This book didn't have any new information for me. I've already read "The Power of Habit" and learned that it easier to rid a bad habit by replacing it with a good habit, such as replace "eating sweets" with "eating an apple" rather than simply trying to stop the bad habit. I've also read "The Willpower Instinct," which explains conditions that helps you strengthen self-control (like building up your willpower a little at a time like a muscle). This book also provided other well known techniques for learning something -- observe, perform, and teach. If you had ever tried teaching others, you would have found gaps in your knowledge of the topic as soon as the learners started asking questions. As you find the answers to those questions, then you really become an expert in that topic. If these concepts are new for you, then this book would be useful.
This book is like many other books when talking about how the brain works and how its functioning could be enhanced (e.g., exercise, do new things, and solve problems). It is different in that looks at the advantages and disadvantages of the middle-aged brain. As we age, we may not be able to remember things or solve math problems as quickly as we used. Because of this, people think the middle-aged brain is declining. Surprisingly, the book reveals that the middle-aged brain can be at its peak. The brain has reorganized since its youth. It has built up patterns of connections and it acts and thinks differently. It is smarter, calmer, and happier. When a young worker is freaking out over a problem, an older worker is thinking, "Calm down. We've gotten through worse problems than this. First, let's figure out how bad the situation is." The middle-aged brain is using both sides, whereas the younger brain is using the untamed emotional side.
This book reassures us that as we age, our brain does not necessarily become progressively worse. We have more experience and knowledge, which have been applied repeatedly over time, strengthening connections in our brain. We make better judgments and decisions. It could be called wisdom, intuition, or gut feeling; these snap judgments come from our years of experience. We need to appreciate the advantages of a more mature brain rather than focus on the one negative aspect (forgetting things). It is also important that we exercise and keep our brain in top shape.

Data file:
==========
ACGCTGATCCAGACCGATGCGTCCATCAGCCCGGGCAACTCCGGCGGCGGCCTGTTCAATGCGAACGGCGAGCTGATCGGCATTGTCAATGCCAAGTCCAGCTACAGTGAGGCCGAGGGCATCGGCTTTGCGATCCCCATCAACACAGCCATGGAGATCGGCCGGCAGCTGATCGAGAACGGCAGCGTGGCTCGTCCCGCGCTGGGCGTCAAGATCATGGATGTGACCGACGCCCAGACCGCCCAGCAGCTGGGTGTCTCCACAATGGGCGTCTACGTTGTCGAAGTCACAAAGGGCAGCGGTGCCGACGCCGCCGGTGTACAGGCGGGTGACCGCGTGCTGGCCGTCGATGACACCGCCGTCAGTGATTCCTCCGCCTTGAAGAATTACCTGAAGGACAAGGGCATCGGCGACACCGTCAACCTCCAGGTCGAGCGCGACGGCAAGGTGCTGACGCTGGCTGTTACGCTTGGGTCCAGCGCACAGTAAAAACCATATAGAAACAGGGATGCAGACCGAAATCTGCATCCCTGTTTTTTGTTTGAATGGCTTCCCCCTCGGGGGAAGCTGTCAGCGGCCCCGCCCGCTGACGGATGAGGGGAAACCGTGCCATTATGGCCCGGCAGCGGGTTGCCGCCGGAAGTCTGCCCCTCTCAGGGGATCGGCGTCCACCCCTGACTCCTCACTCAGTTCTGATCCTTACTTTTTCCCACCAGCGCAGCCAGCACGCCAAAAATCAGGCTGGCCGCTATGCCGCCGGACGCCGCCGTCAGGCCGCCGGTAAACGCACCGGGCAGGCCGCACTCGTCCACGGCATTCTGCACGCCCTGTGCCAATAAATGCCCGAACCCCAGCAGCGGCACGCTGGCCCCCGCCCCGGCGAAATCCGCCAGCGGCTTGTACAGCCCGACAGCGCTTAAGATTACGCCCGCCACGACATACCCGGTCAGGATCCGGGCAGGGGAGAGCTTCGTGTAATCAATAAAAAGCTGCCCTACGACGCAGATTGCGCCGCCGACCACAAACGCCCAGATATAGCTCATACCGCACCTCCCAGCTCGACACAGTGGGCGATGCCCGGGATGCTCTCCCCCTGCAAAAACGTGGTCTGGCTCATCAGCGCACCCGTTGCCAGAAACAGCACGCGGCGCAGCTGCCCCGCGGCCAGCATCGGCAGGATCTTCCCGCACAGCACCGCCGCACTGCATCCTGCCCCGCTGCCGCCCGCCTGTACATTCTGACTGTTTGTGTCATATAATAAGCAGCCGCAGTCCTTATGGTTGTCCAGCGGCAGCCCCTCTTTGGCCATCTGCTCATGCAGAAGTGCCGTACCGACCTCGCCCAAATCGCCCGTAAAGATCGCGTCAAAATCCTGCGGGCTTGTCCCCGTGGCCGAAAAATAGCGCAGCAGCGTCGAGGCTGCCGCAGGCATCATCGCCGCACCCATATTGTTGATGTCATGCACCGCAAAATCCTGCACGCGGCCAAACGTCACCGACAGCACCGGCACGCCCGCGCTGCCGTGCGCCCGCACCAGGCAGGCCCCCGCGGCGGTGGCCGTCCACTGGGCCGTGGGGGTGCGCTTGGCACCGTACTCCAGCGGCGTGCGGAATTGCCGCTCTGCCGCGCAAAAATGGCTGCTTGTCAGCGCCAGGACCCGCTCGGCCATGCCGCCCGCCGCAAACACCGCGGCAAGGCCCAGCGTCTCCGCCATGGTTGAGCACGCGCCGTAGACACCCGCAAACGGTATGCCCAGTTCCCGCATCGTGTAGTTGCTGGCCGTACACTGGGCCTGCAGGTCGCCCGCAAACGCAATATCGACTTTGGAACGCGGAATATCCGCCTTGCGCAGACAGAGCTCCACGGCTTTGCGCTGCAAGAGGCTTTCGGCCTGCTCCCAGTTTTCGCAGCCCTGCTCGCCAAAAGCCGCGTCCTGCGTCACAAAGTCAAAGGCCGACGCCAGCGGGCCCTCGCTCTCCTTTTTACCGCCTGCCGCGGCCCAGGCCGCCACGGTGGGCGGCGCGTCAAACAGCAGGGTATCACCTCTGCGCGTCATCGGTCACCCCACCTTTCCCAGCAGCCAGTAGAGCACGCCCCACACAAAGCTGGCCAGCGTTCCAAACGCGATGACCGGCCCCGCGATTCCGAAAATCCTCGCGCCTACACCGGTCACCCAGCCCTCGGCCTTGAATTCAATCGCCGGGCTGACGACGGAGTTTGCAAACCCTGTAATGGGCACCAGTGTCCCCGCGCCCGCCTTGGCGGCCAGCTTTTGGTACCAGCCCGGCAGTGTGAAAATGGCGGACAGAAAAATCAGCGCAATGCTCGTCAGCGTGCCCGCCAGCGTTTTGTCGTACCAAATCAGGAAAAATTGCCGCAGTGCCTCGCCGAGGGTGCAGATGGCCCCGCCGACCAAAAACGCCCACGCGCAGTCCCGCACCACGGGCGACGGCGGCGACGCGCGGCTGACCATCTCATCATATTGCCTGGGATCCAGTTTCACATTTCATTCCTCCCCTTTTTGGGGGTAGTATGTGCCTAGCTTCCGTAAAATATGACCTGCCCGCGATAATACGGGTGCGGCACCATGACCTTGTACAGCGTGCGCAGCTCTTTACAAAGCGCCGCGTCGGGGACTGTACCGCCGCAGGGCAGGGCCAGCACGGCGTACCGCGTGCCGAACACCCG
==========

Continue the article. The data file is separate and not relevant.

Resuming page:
The title of the book gives the impression that it's a self-help book. It's more of a psychology book explaining how people can make mistakes, think they are right, and honestly believe that. A good example is false memories. How often have you said, "I could have sworn I did that." You see the event in your head, yet evidence shows it didn't happen. You rationalize it ("someone must have moved it") instead of accept the most obvious answer ("I was mistaken in thinking that I did it").
The books goes even further into big mistakes that people make and refuse to admit, such as in the criminal system where suspects are locked away for years ("I know he's the rapist so I'll interrogate him for hours until he finally confesses") until DNA finally proves their innocence. Fortunately for most people, they are not making mistakes that means life and death. The book contains many extreme examples. Still, this is great book to read to understand and recognize your own mistakes. For example, maybe a friend asked for a favor and you said no. Initially you felt a little guilty for saying no. Then you start justifying the answer, "She wouldn't have helped me if I had asked for a favor. She's always looking for someone to do her work." So that guilty feeling goes away. It's a rude awakening to realize how your feelings have completely changed -- you went from feeling a little guilty to thinking your friend is selfish and lazy.